To start with I think that, from a delaware male on a buff orp hen at least some of the female offspring will show some phaeomelanin from the autosomal gold enhancing genes. Due to the presence or barring I'd expect that all pigment would be barred. With the males; as S & s+ are incompletely dominant there would probably be variable expression of the s+ making the males somewhat yellow, maybe some gold &, of course, this would be barred. And that is even starting to take into consideration the effect of any incompletely dominant restrictors. My books & papers are in USA & I am in Britain at present so I have nothing but memory for reference.
    Oh just remembered, another gene to consider, at least in Europe, some breeders have dominant white in their buff Orps to make the peppering in the flights & tail, look less visible.
     
  10. tadkerson

    tadkerson Chillin' With My Peeps

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    Krys,

    I have worked with buff orpington and from the results I obtained, I do not think the buff birds I had were dominant white. I also came to the conclusion that my buff orpingtons were wild type. That does not mean that other buff birds do not contain dominant white or are another E locus. In Carefoots study of buff rock bantams, he found that the birds he used were Db, Co and heterozygous for dominant white. I have only seen the abstract on this study.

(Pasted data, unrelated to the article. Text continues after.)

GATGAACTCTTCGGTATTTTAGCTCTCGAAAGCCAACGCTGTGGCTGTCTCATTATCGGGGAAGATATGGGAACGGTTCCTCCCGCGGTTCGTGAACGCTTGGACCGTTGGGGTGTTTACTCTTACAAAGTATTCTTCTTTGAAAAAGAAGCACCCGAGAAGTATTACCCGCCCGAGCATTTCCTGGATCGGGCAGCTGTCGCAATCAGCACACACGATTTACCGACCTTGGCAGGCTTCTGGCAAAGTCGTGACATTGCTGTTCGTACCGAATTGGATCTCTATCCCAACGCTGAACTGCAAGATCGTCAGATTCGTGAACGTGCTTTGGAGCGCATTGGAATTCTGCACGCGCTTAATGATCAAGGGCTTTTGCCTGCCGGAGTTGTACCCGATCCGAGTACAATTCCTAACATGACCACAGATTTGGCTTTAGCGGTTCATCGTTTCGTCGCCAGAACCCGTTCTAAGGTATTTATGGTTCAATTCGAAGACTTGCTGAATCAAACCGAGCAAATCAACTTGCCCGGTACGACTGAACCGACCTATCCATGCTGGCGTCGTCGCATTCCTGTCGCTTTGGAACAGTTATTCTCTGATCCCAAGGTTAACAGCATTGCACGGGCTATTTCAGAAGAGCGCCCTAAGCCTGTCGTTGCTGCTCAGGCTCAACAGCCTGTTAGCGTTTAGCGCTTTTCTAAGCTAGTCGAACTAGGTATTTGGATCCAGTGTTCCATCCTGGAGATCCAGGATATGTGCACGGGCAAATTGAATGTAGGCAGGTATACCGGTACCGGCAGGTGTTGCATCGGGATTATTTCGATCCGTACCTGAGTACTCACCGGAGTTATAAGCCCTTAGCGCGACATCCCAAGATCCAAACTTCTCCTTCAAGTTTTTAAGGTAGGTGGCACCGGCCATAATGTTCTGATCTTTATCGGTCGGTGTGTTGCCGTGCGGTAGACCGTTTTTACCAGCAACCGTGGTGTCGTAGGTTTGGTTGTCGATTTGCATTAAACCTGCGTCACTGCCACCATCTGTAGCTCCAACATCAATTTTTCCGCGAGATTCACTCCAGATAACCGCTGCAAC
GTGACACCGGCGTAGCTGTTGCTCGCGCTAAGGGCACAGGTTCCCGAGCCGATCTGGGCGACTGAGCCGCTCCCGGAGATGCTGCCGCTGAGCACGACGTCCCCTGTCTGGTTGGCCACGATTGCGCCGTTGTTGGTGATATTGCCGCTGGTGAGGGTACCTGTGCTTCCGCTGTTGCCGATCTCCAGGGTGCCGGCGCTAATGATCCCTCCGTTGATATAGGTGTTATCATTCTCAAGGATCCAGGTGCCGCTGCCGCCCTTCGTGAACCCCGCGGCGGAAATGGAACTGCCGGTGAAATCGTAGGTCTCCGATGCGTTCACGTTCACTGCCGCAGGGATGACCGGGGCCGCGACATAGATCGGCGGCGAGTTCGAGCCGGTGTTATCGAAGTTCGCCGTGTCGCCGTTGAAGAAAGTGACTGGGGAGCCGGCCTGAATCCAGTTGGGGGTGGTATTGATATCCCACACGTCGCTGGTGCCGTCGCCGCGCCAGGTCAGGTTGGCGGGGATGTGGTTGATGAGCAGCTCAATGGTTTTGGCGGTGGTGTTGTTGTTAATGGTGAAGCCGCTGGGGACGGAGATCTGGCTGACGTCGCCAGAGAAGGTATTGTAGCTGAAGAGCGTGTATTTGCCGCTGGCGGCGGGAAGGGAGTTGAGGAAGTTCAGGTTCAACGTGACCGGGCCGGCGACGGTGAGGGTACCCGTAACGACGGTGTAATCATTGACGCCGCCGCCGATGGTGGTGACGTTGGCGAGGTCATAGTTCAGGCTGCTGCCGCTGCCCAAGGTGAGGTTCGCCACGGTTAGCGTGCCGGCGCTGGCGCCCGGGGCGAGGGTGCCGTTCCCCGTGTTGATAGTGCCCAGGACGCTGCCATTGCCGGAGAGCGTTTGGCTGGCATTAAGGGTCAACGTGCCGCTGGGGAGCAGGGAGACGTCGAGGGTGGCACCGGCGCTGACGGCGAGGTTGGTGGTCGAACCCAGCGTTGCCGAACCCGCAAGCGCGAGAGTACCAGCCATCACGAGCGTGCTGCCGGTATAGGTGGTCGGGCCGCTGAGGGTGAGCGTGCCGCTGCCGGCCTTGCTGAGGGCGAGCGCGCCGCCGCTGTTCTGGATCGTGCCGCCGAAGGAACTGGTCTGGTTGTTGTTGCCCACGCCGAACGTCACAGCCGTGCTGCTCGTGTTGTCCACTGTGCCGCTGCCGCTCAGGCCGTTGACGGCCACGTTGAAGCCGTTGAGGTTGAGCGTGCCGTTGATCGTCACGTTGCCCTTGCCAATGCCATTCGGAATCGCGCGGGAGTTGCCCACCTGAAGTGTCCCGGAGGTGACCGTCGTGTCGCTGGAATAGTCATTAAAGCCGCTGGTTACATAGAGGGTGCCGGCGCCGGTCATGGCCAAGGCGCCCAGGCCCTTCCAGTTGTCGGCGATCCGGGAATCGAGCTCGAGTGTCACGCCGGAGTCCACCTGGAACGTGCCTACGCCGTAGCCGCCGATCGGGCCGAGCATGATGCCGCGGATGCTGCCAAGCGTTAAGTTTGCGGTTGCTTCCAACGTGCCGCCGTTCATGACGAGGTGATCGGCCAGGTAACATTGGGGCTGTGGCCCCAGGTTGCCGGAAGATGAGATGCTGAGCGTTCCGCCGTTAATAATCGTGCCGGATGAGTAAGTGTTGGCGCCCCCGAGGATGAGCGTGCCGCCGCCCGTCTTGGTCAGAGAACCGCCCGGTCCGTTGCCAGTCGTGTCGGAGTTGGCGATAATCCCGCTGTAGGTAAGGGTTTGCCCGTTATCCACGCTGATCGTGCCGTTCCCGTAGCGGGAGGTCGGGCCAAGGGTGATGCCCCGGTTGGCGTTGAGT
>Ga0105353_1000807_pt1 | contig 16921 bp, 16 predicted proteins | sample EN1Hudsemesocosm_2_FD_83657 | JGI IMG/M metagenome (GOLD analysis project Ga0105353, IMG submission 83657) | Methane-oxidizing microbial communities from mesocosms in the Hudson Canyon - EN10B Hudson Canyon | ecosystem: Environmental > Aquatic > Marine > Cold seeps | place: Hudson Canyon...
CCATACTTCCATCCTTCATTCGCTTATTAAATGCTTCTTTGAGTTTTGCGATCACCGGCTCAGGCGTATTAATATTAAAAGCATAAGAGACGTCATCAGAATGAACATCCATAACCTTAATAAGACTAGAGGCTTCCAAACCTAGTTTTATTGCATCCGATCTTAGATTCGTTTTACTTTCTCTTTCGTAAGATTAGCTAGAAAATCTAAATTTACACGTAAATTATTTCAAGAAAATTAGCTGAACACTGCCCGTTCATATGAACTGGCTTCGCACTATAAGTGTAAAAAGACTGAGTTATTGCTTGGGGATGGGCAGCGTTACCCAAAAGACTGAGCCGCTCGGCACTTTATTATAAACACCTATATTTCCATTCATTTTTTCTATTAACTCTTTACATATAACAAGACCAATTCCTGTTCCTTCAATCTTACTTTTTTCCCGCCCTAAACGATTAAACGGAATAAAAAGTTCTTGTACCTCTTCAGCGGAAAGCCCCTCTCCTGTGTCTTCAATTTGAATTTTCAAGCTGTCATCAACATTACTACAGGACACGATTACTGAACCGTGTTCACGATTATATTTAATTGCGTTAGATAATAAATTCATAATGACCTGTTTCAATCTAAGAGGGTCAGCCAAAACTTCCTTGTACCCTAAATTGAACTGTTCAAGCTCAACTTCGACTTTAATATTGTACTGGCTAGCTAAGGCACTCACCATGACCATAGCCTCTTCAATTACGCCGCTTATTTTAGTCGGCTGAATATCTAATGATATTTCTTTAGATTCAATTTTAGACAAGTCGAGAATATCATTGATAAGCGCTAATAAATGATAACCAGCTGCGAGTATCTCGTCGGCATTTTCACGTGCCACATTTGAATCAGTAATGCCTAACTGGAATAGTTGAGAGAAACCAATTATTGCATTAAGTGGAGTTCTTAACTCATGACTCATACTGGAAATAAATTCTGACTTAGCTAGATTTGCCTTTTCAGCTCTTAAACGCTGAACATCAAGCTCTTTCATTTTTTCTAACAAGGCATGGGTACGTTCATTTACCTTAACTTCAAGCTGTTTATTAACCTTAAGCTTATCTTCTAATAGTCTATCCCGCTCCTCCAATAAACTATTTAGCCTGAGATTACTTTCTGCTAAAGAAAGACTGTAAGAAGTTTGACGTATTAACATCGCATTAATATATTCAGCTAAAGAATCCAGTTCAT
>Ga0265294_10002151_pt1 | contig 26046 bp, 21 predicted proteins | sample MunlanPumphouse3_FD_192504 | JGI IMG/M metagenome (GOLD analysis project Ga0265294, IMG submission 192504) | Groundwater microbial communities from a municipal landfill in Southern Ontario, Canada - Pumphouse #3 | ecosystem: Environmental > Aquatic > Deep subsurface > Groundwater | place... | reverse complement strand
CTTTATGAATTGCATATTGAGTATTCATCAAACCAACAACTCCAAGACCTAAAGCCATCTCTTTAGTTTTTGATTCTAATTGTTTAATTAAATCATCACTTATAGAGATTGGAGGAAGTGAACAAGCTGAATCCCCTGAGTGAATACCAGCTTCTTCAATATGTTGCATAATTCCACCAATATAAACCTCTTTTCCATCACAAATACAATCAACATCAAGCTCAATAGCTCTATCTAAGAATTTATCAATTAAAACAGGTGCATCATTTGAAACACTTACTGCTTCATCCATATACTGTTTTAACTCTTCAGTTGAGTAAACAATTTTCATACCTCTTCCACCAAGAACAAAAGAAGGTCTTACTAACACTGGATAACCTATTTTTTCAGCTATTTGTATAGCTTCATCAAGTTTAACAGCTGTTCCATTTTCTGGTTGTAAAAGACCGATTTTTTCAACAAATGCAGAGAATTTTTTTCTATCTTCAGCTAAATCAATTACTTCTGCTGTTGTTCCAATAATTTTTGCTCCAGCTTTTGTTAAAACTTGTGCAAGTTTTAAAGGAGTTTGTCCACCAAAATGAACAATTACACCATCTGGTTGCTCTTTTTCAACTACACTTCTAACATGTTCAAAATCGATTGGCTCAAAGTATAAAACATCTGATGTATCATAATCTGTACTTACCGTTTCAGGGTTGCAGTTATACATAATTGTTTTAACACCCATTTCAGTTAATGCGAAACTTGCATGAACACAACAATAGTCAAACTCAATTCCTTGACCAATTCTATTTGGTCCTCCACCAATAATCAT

Brumbough and Hollander determined that the buff minorca was ey/ ebc or ey/ey, s+/_ or s+/ s+, Mh/Mh, Co/Co, Di/Di, Cb/Cb. They crossed the buff minorca with a red jungle fowl so all of the offspring were heterozygous wild type/recessive wheaten or wild type/ buttercup. He did not do crosses with eb brown(partridge) birds.

    I have not seen any studies dealing with the delaware. But have hypothesized that delaware are eb/eb, S/S Co/Co, B/B or B/_ based upon Smyth's observations and comments. None of the Smyth's studies dealt with silver in their crosses all of the birds were sex linked gold.

    In crosses I have performed using rhode island red female and on barred rock males, then back crossing the F1 males to rhode island red females: columbian restricted, recessive wheaten and silver females and males segregated in the back cross offspring and a few other color patterns. The amount of red pigment in the female birds ranged from almost none (heterozygous Mh/mh+)to over 1/2 of bird being red (Mh/Mh). Hutt and other researchers refer to this red as autosomal red.